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Is the Milky Way Galaxy bright enough to....

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posted on Apr, 20 2009 @ 02:01 AM
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The reason we can't see with the naked eye the central core of our own Galaxy is because of the thick dust and gas lanes between us and the core, thus, blocking its view.

What if these dust and gas lanes that obscure the core's view are removed, is the core bright enough from Earth that it will cause 'nightless' weeks/months at certain times of the year?




posted on Apr, 20 2009 @ 02:15 AM
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If all dust and obstructions were removed....

I don't think it would illuminate the skies during the night, but we would sure as hell see it.

How big would It look if we could see it?

As big as we see the sun, roughly?

Good question though, I look forward to the comments of the ATS users who have more knowledge of the subject that I do.

Oh and isn't there a giant black hole in the center of our galaxy?

Correct me if I'm wrong but, wouldn't that prevent some of the cores light from reaching us?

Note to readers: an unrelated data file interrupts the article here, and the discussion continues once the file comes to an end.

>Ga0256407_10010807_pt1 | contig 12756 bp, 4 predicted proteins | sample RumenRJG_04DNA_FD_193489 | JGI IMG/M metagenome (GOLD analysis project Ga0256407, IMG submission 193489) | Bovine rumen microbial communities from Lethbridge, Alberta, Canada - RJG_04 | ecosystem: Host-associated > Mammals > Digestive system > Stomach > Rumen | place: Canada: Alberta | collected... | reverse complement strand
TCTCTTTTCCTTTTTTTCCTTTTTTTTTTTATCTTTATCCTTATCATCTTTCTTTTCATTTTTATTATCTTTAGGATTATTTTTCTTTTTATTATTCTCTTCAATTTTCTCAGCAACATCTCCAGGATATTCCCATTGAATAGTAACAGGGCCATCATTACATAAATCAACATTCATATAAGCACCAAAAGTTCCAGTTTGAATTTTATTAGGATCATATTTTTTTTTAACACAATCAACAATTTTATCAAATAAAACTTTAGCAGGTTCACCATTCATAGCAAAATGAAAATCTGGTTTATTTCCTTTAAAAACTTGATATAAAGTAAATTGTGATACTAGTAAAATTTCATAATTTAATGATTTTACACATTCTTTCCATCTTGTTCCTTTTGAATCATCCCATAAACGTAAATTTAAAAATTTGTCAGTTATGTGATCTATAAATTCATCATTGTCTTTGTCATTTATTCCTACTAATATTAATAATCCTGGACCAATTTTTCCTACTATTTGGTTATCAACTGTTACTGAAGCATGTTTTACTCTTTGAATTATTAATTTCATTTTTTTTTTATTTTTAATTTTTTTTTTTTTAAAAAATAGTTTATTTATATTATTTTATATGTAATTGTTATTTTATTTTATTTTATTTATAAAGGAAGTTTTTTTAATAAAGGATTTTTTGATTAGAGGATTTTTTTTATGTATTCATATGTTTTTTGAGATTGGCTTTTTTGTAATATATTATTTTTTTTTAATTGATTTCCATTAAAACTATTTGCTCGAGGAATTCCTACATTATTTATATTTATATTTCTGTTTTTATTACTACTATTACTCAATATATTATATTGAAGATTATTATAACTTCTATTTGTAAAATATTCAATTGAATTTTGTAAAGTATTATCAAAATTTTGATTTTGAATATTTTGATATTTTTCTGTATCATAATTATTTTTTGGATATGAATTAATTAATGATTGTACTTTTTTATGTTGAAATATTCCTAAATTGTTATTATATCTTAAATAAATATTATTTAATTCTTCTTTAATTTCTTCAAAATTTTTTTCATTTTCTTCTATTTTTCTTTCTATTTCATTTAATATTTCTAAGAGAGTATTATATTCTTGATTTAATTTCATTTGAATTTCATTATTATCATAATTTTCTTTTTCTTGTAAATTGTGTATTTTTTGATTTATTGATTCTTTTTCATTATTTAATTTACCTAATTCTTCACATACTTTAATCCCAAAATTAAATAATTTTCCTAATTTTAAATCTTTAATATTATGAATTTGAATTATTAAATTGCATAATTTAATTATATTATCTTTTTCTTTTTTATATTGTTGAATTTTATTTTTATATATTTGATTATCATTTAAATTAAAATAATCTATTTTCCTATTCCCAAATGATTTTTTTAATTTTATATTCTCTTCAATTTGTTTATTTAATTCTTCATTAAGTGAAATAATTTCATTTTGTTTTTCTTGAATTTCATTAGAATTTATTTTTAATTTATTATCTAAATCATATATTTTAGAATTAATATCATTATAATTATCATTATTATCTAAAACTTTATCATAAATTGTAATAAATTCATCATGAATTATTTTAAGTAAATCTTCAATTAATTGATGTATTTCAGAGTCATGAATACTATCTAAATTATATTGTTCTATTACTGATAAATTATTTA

[edit on 4/20/2009 by Shakezoola]



posted on Apr, 21 2009 @ 02:37 AM
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Originally posted by Shakezoola
Oh and isn't there a giant black hole in the center of our galaxy?

Correct me if I'm wrong but, wouldn't that prevent some of the cores light from reaching us?

[edit on 4/20/2009 by Shakezoola]


Yes there is a black hole at the center of our galaxy. Light definitely won't come out from the blackhole, but the galactic center is generally bright due to the millions of stars crowded in a relatively small space and some from the accretion disk just outside the black hole.

The light reaches us because the light source is just outside the event horizon of the black hole. Light only becomes trapped once inside the event horizon.



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